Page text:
Goan to Antarctica....

Goan scientist Helga do Rosario Gomes is en route to the icy continent, and is keeping her blog of the journey...

Saturday, December 10, 2005

How we celebrated the Day of the Cups

We are heading home with the accompanying crashing, banging and ice breaking.

On the last day of science, we sample the deep waters – up to 3000 meters. Accompanying this deep cast is the traditional Day of Cups – a tradition which like Thanksgiving and Christmas starts off with a lot of excitement and preparation and ends with leaving people deflated and with stuff they don’t know what to do with.

Let me start with the CTD, the darling of oceanographers.

Photo (on right): The CTD, carrying the cups down into the deep.

A huge circular frame is wired with sensors that measure Conductivity, Temperature, and Depth (hence CTD) and the frame is lowered via a winch. The sensors send back data profiles to the ship's computers giving the scientists an idea of the structure of the water column that they will be sampling.

Attached to the frame are huge tube-like structures of PVC with lids on both sides.

When the CTD is launched all the lids are left open but as it descends they can be triggered through computer controls to close at discreet depths. In doing so we are able to collect water from a particular depth with the least bit of disturbance.

When the CTD comes to the surface everyone rushes to bleed it -- this is the place where egos clash and greed for water surfaces. It gets ugly especially when people haven't slept in days.

As we all know pressure in the water column increases by one atmosphere for every 10 meters which is not a big deal until on the Day of Cups. On this day every scientist equipped with an assortment of markers spends hours painting the polystyrene cups with colorful designs for their family and friends.

The Day of the Cups on the Nathaniel Palmer dawned with a raid on the stationery closet and an attack on Lorenzo, the chef who holds the polystyrene cups. Dormant cubists, surrealists and pointillists rose to the occasion as did patriots with flags on their cups.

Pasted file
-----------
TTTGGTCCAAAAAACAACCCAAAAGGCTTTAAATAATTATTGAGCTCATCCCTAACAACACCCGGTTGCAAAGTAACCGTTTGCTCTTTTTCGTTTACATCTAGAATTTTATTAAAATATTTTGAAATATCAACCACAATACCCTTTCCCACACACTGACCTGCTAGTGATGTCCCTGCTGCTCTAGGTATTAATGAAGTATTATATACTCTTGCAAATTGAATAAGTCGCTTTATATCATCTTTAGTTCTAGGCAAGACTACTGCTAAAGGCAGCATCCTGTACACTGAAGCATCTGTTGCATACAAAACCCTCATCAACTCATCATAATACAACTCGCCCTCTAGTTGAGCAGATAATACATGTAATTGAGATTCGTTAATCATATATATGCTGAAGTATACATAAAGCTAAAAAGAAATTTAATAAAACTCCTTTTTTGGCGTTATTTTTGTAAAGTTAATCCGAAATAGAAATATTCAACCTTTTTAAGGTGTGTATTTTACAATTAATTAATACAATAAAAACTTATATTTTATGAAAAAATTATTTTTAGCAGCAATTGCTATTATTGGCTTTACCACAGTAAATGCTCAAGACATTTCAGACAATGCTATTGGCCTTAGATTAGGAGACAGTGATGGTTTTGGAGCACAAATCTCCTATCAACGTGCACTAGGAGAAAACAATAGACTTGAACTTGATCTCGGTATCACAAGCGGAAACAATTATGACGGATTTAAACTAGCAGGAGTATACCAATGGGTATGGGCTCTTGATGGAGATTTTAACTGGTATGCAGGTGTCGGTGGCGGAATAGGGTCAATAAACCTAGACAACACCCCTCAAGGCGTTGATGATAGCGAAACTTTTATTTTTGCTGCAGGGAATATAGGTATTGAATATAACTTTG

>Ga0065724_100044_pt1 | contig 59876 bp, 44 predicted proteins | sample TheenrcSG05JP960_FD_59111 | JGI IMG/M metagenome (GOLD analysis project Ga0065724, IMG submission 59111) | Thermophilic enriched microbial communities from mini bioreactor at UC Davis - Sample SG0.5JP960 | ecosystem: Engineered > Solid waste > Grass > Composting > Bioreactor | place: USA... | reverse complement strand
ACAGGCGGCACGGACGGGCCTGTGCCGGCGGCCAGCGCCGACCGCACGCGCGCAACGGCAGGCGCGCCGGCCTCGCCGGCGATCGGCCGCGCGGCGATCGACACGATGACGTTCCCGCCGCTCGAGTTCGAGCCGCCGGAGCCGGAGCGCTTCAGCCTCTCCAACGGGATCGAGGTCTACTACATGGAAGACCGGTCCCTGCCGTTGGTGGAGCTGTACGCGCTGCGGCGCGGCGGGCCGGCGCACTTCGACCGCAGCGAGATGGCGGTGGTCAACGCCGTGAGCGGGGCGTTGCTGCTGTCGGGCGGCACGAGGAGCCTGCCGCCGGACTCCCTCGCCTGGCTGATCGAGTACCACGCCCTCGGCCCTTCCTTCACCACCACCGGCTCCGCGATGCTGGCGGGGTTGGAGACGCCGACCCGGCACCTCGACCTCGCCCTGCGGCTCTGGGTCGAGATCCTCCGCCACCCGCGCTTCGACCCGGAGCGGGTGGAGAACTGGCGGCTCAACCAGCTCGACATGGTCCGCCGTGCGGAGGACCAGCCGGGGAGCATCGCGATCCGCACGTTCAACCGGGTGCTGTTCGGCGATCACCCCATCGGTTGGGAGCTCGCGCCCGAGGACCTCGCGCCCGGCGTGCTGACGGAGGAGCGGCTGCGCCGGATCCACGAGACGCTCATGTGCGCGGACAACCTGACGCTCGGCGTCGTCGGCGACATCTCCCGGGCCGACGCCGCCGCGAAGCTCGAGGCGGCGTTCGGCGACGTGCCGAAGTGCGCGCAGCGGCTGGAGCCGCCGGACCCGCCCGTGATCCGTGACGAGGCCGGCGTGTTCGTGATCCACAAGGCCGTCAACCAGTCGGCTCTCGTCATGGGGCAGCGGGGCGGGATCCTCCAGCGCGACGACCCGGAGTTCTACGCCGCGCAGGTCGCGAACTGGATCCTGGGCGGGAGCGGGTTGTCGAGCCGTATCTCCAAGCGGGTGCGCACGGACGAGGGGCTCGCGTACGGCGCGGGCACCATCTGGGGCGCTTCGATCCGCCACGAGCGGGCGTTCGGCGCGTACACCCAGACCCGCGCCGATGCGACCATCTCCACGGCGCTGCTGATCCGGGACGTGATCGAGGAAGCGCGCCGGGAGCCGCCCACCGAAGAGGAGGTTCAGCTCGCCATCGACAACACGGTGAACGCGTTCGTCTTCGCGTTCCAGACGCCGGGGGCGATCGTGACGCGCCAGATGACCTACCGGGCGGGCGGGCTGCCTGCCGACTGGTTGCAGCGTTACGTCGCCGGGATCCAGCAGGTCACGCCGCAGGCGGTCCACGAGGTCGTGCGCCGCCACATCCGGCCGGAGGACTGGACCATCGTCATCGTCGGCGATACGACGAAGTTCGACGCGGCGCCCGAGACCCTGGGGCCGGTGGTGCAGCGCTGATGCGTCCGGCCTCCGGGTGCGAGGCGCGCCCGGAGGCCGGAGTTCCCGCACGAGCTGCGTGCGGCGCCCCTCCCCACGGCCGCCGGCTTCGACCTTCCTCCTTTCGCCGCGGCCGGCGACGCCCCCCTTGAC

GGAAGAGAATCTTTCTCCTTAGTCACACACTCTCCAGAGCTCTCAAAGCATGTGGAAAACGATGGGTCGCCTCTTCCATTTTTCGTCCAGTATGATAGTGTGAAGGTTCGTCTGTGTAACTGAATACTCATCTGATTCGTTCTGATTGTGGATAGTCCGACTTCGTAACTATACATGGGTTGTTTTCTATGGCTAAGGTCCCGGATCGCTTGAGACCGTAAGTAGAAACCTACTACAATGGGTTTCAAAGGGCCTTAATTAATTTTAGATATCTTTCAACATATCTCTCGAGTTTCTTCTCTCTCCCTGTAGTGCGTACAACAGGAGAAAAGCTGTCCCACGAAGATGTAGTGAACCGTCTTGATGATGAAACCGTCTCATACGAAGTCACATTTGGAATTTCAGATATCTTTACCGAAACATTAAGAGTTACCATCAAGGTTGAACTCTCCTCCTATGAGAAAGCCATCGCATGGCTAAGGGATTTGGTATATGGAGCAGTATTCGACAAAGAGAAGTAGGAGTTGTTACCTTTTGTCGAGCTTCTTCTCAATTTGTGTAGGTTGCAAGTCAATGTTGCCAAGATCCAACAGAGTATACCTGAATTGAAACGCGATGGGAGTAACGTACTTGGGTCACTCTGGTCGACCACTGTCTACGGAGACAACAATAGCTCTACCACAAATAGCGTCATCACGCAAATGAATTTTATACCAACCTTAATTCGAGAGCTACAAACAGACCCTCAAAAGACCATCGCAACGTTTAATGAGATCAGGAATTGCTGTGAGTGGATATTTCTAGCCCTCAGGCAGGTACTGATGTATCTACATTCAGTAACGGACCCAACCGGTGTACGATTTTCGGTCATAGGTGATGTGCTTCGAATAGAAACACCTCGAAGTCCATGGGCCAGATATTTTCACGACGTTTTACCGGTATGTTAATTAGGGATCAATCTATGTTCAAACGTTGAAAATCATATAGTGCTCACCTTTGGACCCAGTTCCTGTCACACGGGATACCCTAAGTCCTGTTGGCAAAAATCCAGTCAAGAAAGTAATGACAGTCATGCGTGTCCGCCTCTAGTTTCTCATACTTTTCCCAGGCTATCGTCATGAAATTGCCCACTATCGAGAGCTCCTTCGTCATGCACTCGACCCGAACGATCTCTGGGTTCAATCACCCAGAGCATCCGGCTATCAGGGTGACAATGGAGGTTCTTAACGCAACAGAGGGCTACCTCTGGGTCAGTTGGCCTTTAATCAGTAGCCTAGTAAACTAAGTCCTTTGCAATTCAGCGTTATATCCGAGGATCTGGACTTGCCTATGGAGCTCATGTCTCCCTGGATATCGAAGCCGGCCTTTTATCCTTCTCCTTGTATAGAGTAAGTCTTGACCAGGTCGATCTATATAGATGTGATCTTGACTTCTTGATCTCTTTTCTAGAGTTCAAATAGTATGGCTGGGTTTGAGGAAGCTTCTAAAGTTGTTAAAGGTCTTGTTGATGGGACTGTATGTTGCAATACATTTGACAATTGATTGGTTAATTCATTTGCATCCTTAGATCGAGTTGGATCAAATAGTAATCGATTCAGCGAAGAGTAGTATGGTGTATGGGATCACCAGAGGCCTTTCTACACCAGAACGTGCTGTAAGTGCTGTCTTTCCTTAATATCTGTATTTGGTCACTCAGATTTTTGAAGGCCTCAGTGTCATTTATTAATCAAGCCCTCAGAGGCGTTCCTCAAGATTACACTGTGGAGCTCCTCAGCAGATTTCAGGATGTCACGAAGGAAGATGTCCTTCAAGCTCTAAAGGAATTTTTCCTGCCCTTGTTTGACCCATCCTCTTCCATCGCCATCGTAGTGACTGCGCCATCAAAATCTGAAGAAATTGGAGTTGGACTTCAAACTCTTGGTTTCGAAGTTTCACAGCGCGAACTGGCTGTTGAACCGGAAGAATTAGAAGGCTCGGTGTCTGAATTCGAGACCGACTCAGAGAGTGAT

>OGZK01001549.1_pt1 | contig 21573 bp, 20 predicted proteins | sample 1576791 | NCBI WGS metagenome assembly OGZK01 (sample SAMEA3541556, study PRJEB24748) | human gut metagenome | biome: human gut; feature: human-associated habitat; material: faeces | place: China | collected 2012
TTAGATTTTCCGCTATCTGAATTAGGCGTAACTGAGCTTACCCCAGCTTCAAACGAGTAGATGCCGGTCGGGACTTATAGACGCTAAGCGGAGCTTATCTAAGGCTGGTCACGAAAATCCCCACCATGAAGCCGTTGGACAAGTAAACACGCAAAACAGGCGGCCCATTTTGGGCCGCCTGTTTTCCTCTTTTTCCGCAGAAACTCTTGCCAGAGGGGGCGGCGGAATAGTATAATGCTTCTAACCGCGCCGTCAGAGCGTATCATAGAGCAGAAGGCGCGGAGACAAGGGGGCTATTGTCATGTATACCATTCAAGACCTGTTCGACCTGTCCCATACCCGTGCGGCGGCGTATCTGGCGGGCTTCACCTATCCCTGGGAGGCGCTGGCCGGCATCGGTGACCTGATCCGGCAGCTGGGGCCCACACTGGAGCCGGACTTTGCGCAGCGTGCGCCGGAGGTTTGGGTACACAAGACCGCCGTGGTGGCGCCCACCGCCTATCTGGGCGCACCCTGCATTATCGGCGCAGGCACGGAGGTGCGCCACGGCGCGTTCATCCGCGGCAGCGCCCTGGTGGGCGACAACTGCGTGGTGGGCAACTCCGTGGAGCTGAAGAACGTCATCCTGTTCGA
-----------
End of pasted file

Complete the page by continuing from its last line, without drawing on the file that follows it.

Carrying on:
Photo: Preparing the cups for the deep.

The cups were placed in a mesh bag and tied to the bottom of the CTD.

Yes you have guessed it! When the cups reach lung bursting pressures they shrink into little sake cups and along with it shrinks your art work and the poem to your girlfriend. It’s hard to tell which is greater -- the pressure to be creative or the pressure of the water column.

Two hours later, when the CTD returned, many had a fine set of shrunken cups but few knew what to do with them. Joaquim's cup said Antarctica-Goa and had coconut trees on it which the pressure had transformed into tiny hairy spiders.

Photo: Goa cup.

My cup from last year holds Canadian coins which I often find in my change. Someday when it's full I plan to visit Canada and buy a lucky Goanetter a beer.


At 12:49 PM, Blogger Allwyn Gomes said...

I think that the The Day of the Cups was cute

Take care

At 12:49 PM, Blogger Allwyn Gomes said...

think that the The Day of the Cups was cute

Take care

At 8:01 AM, Blogger Kiran said...

watch this site which has simmillar videos. www.canaravideo.com is very fast, good and has lot of indian cultural videos. it looks like indian youtube try this out.


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